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Much ink has been spilled about the injustices, the inequities, seen all around us everyday. Kids go to bed hungry while parents shoot up dope. Or worse, kids wind up dead. There isn’t day goes by without a report of road rage; somebody cut someone else off, and then someone gets beat, shot, or run over. We regulate, legislate, send folks to anger management classes, hold sensitivity training at work, and try to watch our words. We’re simultaneously anxious, uptight, fried, yet we somehow don’t want to offend…

We sublimate, self-medicate, and stuff our feelings. Is it any wonder, with the the amounts of both intrinsic, and extrinsic, repression that there are slips in the space/time continuum? That there are blow ups? We are selfish by nature, out to get our own, looking out for number one (as the saying goes). We’re indignant when someone tramples upon our (perceived) rights, yet have no trouble trampling another’s rights, boundaries, space, to get what’s ours.

It’s reductio ad absursum. Yet we are blind to it. And no matter how enlightened, how modern, we become there are no programs, classes, sweat lodges, pilgrimages, substances, or really anything which can effect a change in what we call human nature. The heart simply cannot be changed by anything existing within the same broken, reprobate system in which it itself dwells. This calls for outside intervention.

No cleanses, juice fasts, or high colonics will ever rid us of the foolishness bound up in our hearts. A wise teacher once said it is not that which enters a man which defiles him, but rather that which comes out of him.

Out of his heart.

Many, many there are who seek enlightenment upon their own terms. But few there are who find new life.

The kids are not all right.

That’s why God sent His Son, Jesus. He may not be the immediate answer to every ill in this vale of tears, but He certainly is the ultimate one.

Seek Him while He may be found.

Casita106

I self-published my second independent work, Casita 106 at the Red Pinesback in May of this year. I think maybe because it was such a hard, long, slow road for me, I priced it at $2.99. Even though one can read it in an hour (or less), the tale took me six months of work. And then in fear, I sat on it not knowing what, or if, I would do with it. Honestly, the 70% royalty that Amazon offered via its Kindle Desktop Publishing (KDP) certainly appealed. In any case, I’ve changed my mind, and not because I don’t believe the story is worth it (I do), and brought the price down to make it more commensurate with other stories of similar length. Yes, I’ve effectively cut the royalty in half, but I hope to make up for it in sales. Even if you bought a copy before, would you consider gifting a copy to someone you know who might like a story that goes bump in the night?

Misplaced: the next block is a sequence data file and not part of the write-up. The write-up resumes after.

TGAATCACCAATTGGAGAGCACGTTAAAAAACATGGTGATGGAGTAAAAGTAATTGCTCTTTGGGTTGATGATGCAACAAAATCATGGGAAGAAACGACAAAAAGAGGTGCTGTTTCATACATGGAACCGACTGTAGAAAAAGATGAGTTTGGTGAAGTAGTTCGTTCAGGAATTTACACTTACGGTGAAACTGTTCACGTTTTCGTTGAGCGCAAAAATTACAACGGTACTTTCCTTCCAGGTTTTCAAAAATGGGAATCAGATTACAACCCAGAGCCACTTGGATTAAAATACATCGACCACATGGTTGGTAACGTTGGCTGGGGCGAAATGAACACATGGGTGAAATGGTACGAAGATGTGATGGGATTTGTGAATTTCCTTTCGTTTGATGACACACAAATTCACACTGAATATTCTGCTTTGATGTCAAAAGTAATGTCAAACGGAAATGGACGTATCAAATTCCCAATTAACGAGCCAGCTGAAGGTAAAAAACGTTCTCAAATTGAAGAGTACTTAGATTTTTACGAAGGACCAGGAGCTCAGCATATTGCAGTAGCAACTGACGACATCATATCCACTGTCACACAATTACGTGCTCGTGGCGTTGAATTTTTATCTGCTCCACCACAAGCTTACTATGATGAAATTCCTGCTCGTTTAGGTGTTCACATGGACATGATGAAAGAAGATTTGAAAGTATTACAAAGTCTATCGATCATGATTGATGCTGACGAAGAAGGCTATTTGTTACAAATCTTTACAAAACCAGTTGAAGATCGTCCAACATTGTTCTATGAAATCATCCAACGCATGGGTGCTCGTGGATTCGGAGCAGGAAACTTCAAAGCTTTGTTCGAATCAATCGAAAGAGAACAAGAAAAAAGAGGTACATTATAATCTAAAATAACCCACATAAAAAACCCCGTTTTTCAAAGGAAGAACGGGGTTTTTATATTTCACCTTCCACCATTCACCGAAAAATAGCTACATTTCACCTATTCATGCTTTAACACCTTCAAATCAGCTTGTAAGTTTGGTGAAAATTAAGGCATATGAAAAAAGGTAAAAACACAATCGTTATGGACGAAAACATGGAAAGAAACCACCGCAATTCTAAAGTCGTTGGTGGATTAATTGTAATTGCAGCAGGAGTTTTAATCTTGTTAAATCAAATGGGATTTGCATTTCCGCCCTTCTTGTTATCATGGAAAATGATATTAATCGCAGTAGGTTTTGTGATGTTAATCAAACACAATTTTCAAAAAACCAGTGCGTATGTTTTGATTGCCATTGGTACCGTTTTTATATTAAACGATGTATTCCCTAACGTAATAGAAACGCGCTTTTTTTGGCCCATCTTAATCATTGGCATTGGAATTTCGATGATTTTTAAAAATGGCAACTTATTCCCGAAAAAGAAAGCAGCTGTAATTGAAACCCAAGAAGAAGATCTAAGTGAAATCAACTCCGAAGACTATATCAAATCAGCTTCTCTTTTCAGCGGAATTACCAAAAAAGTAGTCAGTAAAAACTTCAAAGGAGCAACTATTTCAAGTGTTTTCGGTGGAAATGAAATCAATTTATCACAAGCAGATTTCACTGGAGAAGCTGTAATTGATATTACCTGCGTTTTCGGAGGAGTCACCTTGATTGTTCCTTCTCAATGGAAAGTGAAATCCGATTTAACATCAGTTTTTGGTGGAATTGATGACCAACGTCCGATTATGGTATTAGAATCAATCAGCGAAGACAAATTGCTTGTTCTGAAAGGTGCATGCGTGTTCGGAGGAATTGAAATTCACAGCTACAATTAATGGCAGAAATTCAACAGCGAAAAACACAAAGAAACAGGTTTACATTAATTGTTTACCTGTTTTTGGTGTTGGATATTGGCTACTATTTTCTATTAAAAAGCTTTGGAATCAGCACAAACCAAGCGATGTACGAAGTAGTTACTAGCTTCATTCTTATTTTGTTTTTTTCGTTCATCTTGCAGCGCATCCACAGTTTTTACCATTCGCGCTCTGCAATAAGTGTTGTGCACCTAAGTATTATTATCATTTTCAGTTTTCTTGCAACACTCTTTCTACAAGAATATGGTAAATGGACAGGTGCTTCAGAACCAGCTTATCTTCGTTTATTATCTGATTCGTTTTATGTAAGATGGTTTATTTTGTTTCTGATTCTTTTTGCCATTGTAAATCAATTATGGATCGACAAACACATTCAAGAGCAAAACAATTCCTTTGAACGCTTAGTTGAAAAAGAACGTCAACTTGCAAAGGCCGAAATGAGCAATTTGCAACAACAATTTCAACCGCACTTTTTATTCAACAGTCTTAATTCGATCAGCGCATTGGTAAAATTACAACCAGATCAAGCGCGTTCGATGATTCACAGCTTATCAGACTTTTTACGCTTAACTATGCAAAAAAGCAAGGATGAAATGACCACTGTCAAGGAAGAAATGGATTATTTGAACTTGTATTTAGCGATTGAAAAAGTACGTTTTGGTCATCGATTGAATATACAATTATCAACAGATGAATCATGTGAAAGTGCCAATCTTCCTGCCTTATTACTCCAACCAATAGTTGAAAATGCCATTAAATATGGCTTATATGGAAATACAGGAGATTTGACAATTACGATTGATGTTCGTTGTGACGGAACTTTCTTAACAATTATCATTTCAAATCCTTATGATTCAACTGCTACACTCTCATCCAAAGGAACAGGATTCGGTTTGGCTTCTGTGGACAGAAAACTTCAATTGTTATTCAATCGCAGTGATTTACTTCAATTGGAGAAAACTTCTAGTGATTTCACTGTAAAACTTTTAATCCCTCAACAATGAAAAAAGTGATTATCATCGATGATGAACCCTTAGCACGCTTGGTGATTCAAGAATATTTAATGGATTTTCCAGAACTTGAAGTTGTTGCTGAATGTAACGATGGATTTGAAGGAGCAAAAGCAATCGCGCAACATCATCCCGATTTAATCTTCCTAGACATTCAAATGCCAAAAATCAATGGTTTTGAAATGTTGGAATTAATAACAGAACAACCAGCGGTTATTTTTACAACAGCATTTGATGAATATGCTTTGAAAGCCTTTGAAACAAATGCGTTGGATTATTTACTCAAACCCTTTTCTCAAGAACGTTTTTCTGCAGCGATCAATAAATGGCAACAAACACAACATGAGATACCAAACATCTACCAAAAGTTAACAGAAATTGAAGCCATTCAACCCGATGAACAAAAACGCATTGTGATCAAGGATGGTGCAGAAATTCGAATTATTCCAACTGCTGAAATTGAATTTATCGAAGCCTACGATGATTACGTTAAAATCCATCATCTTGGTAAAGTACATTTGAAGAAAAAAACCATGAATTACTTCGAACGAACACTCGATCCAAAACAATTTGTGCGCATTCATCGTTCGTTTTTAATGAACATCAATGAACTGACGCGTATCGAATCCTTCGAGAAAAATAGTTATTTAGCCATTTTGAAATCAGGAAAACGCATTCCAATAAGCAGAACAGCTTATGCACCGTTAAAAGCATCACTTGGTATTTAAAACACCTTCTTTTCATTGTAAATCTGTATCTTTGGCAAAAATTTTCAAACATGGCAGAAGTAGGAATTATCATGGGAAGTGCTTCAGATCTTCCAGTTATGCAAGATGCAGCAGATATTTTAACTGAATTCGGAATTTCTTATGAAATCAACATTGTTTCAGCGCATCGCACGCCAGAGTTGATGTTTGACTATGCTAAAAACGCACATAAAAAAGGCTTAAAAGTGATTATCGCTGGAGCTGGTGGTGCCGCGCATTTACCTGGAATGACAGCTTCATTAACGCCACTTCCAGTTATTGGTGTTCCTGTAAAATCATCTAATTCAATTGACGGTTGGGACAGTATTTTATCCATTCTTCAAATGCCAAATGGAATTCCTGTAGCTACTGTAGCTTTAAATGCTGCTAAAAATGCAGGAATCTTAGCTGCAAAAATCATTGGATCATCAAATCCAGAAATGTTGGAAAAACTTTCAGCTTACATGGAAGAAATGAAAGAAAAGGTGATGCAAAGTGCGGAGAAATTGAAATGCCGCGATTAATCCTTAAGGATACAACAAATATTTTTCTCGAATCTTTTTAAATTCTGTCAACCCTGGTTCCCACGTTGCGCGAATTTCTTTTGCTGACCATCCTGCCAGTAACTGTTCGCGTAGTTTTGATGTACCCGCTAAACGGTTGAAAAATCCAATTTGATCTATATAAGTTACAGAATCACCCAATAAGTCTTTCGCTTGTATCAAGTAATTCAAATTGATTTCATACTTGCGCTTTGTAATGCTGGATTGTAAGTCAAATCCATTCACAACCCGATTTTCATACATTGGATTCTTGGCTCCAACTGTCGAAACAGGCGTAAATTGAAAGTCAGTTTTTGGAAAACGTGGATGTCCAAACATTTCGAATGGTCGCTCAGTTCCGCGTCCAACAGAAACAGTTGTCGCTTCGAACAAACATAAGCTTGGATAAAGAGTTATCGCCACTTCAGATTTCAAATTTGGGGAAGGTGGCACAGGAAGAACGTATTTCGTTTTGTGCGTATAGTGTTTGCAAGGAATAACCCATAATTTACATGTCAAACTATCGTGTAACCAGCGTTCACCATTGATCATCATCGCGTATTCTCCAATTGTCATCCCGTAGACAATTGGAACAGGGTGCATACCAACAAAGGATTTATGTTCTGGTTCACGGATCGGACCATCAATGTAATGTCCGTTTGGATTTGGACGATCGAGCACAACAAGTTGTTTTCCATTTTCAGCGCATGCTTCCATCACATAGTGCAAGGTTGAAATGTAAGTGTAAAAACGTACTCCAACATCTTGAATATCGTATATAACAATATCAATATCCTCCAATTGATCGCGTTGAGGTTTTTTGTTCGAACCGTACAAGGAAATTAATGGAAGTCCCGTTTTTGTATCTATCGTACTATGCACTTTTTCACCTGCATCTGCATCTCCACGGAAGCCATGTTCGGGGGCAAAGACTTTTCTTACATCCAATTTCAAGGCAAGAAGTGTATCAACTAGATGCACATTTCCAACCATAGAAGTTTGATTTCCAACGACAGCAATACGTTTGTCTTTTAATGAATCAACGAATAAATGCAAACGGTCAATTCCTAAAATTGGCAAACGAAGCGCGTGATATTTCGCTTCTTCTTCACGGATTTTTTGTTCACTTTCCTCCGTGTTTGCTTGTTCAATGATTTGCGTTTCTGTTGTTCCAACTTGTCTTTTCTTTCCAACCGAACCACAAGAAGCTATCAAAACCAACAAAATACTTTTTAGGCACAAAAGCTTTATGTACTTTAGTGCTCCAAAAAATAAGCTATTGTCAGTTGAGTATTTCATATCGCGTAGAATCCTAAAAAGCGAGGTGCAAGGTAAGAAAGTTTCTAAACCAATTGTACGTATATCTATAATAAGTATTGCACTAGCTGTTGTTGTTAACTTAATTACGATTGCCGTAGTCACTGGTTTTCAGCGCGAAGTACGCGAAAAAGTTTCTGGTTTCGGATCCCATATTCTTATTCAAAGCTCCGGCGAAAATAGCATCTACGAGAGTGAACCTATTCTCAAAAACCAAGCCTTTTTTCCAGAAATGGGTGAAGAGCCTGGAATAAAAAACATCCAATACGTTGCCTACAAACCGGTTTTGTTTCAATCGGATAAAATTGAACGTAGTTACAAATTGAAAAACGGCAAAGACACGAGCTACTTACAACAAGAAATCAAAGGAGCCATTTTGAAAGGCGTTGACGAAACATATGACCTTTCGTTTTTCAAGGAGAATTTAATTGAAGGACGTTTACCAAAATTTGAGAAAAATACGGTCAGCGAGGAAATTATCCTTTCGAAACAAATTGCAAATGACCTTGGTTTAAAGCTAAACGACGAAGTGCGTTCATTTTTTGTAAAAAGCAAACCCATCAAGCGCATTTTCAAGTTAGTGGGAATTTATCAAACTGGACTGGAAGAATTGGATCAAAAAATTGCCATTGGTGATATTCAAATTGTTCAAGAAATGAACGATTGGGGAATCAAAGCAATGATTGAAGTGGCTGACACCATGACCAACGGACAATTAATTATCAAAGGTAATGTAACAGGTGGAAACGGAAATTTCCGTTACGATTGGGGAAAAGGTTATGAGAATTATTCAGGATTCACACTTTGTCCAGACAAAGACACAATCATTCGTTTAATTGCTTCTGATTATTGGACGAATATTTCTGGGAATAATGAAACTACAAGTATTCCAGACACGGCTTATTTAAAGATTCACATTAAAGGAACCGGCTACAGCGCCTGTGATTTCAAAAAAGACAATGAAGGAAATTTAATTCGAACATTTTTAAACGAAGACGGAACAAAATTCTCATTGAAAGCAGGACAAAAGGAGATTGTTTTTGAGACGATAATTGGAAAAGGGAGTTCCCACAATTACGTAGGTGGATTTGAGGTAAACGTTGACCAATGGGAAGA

You can get it by clicking here. Please take a moment to share this in your social media channels.

Thanks so much!

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Greetings, you hoopy froods (Internet cookie if you get the reference)!

Just dropping you a quick line to let you know that my eBook, Casita 106 at the Red Pines is now on sale for just $.99. Don’t hide your kids, or your wife–tell them! (Well, maybe don’t tell your kids–it’s not exactly a bedtime story). Don’t wait, because the sale only lasts one week.

If you were on the fence, wondering if it is, you know, a good story, here’s what the reviewers on Amazon have to say (don’t take my word for it):

4 stars “Seriously spooky!Joseph Sewell

4 stars “This book will leave me with nightmares for weeks.Jamie Kocur

4 stars  “Much as I don’t like horror stories (the nightmare factor for me), I ‘enjoyed’ this.Michelle White

4 stars “Well written scary fun!” —Jim Woods

5 stars “Well-Written and Suspenseful.” —Ricky Anderson

4 stars “WHOA — Didn’t see that ending coming.” —Chris Morris

If you do the math on those reviews, it means the story rates an average of 4.2 out of a possible 5 stars! I’d say that’s pretty good.

What are you waiting for? Get your copy of Casita 106 at the Red Pines today. You’ll be glad you did.

My humblest thanks for your support,

Chad

<strike>Bruce</strike> I’m sorry, Caitlyn Jenner has been all over the news of late regarding his/her gender transition. We’re supposed to believe that a man of 65 years of age has felt like a woman all of his life, and is now letting <strike>his</strike> her true self out.

Well and good. None of us can see inside Caitlyn’s soul to judge this for ourselves. But what I find hard to fathom is that the same folks who are so loudly trumpeting the fact that we must support Caitlyn, can’t get behind Rachel Dolezal. I mean if gender dysphoria is indeed a thing, why not racial dysphoria. The woman seem to have so strongly identified with the black experience that she believes she’s black.

In this relativistic, pluralistic culture in which we live, who are we to say otherwise? Personal truth (“my truth,” “my experience”) trumps objective reality everyday of the week. We can be whomever, and whatever, we wish…

Except if we’re Rachel Dolezal claiming to be black. Then, no, that’s not okay. But if one is a woman, for instance, who objects to <strike>Bruce</strike> Caitlyn Jenner’s conscription of femininity without living the feminine experience, the one is termed “transphobic.”

My conclusion is that, along with Chesterton, “Our Father is young, and we have grown old.” We have grown old in this sin-soaked world. Sin has tainted everything–everything–we see, hear, taste, touch, smell. Our reason is fallen. In my worldview, gender dysphoria is a consequence of sin. As is claiming to be something we aren’t (this would be termed “lying”).